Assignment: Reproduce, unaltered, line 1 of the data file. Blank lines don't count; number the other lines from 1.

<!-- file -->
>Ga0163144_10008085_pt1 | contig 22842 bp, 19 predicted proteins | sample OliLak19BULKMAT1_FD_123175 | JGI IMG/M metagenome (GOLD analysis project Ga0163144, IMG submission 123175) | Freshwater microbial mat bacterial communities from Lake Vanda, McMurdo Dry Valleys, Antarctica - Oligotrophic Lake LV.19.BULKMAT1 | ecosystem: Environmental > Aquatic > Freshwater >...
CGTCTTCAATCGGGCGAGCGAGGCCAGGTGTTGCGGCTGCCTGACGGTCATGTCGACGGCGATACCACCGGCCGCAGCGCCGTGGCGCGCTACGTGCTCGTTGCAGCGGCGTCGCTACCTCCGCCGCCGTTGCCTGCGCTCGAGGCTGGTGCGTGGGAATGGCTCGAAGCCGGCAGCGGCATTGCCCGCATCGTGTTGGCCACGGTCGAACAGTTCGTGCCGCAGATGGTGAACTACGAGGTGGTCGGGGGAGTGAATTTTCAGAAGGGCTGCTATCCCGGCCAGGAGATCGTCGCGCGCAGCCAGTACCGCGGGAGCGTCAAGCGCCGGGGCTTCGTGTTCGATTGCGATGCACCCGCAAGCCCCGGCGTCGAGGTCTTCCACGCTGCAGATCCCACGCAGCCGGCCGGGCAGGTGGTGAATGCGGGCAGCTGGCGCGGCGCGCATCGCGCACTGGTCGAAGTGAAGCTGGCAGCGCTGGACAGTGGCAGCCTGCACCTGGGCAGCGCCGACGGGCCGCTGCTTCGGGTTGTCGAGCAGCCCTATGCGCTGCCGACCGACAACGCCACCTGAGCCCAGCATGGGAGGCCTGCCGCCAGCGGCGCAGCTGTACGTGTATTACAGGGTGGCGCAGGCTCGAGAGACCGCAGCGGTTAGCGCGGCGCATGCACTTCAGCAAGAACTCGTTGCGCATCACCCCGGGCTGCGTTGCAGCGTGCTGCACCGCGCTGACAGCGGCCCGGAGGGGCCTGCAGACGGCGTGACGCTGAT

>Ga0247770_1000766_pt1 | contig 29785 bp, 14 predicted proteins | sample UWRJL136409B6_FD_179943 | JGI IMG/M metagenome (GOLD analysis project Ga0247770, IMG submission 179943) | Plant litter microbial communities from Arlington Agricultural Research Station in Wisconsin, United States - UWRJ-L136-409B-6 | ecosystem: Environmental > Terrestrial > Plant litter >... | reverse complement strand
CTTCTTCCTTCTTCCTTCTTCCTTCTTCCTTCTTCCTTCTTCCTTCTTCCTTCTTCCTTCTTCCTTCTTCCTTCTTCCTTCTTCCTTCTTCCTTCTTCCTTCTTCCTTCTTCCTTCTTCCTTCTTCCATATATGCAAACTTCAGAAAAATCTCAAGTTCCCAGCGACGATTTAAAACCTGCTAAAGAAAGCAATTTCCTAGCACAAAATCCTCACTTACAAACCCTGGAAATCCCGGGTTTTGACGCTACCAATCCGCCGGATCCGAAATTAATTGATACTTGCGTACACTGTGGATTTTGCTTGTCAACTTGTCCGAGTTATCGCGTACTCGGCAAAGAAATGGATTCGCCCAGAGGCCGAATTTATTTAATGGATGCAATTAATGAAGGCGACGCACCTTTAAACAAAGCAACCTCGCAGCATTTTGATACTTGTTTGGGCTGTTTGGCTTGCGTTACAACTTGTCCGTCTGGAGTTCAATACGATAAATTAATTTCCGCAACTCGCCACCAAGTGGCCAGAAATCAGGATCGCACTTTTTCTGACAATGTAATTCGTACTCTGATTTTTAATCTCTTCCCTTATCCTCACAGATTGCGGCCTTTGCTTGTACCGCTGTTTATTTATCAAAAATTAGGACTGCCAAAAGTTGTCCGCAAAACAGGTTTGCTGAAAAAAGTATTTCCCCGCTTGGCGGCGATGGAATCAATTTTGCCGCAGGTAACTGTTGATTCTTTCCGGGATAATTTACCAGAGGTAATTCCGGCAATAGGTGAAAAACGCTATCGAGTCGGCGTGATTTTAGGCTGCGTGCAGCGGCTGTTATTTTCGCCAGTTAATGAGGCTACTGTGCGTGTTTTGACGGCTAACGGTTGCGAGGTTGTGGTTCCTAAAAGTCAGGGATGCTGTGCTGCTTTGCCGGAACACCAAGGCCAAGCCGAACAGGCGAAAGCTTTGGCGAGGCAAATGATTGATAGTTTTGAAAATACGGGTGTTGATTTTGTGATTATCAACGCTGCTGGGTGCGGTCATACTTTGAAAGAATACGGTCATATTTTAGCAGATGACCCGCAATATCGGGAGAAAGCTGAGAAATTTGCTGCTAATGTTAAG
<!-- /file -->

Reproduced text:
>Ga0163144_10008085_pt1 | contig 22842 bp, 19 predicted proteins | sample OliLak19BULKMAT1_FD_123175 | JGI IMG/M metagenome (GOLD analysis project Ga0163144, IMG submission 123175) | Freshwater microbial mat bacterial communities from Lake Vanda, McMurdo Dry Valleys, Antarctica - Oligotrophic Lake LV.19.BULKMAT1 | ecosystem: Environmental > Aquatic > Freshwater >...